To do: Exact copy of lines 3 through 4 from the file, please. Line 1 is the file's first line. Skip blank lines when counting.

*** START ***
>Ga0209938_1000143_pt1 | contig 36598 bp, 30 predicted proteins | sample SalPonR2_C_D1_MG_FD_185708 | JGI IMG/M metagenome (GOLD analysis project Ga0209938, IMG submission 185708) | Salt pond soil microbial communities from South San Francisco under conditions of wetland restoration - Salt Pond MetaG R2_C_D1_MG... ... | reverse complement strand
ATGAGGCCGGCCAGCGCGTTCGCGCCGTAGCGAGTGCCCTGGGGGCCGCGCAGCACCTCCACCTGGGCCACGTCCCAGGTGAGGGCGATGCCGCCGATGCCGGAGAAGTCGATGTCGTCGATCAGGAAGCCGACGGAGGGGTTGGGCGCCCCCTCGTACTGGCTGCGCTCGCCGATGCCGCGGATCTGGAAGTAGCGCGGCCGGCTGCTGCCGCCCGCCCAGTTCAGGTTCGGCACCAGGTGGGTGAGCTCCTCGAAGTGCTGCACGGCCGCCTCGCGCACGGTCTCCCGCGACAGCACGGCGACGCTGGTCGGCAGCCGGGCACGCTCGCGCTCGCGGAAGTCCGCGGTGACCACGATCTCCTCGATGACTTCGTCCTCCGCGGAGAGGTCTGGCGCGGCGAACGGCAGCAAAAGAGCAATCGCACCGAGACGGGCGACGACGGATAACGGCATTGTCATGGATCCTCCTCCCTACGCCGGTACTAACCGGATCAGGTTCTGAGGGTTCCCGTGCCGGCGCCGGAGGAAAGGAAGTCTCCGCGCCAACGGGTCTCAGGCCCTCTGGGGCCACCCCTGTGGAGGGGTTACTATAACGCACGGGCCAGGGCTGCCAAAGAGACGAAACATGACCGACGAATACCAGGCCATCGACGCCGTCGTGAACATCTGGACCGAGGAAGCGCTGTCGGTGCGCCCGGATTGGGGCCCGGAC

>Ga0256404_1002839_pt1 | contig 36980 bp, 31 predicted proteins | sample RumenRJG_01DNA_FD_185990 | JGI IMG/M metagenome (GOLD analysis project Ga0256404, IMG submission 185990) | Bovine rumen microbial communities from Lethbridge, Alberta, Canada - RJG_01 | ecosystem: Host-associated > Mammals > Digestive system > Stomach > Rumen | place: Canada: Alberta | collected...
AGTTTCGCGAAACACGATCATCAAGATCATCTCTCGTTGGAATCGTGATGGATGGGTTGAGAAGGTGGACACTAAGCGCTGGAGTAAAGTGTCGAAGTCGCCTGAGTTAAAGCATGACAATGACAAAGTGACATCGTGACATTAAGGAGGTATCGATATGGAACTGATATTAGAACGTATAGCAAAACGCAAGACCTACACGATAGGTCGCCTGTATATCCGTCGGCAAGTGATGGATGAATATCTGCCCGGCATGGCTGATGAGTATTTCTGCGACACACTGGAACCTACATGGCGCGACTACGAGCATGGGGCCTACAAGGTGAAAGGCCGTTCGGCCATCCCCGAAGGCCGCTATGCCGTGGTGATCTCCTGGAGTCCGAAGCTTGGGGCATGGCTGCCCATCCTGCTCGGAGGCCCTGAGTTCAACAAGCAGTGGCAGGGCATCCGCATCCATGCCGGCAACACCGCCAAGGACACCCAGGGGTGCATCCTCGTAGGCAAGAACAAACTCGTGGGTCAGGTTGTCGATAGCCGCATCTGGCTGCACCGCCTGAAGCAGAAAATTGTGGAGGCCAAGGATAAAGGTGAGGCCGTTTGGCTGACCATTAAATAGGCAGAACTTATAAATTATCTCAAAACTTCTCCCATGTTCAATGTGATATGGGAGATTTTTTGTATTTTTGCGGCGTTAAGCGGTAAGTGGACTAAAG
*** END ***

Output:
>Ga0256404_1002839_pt1 | contig 36980 bp, 31 predicted proteins | sample RumenRJG_01DNA_FD_185990 | JGI IMG/M metagenome (GOLD analysis project Ga0256404, IMG submission 185990) | Bovine rumen microbial communities from Lethbridge, Alberta, Canada - RJG_01 | ecosystem: Host-associated > Mammals > Digestive system > Stomach > Rumen | place: Canada: Alberta | collected...
AGTTTCGCGAAACACGATCATCAAGATCATCTCTCGTTGGAATCGTGATGGATGGGTTGAGAAGGTGGACACTAAGCGCTGGAGTAAAGTGTCGAAGTCGCCTGAGTTAAAGCATGACAATGACAAAGTGACATCGTGACATTAAGGAGGTATCGATATGGAACTGATATTAGAACGTATAGCAAAACGCAAGACCTACACGATAGGTCGCCTGTATATCCGTCGGCAAGTGATGGATGAATATCTGCCCGGCATGGCTGATGAGTATTTCTGCGACACACTGGAACCTACATGGCGCGACTACGAGCATGGGGCCTACAAGGTGAAAGGCCGTTCGGCCATCCCCGAAGGCCGCTATGCCGTGGTGATCTCCTGGAGTCCGAAGCTTGGGGCATGGCTGCCCATCCTGCTCGGAGGCCCTGAGTTCAACAAGCAGTGGCAGGGCATCCGCATCCATGCCGGCAACACCGCCAAGGACACCCAGGGGTGCATCCTCGTAGGCAAGAACAAACTCGTGGGTCAGGTTGTCGATAGCCGCATCTGGCTGCACCGCCTGAAGCAGAAAATTGTGGAGGCCAAGGATAAAGGTGAGGCCGTTTGGCTGACCATTAAATAGGCAGAACTTATAAATTATCTCAAAACTTCTCCCATGTTCAATGTGATATGGGAGATTTTTTGTATTTTTGCGGCGTTAAGCGGTAAGTGGACTAAAG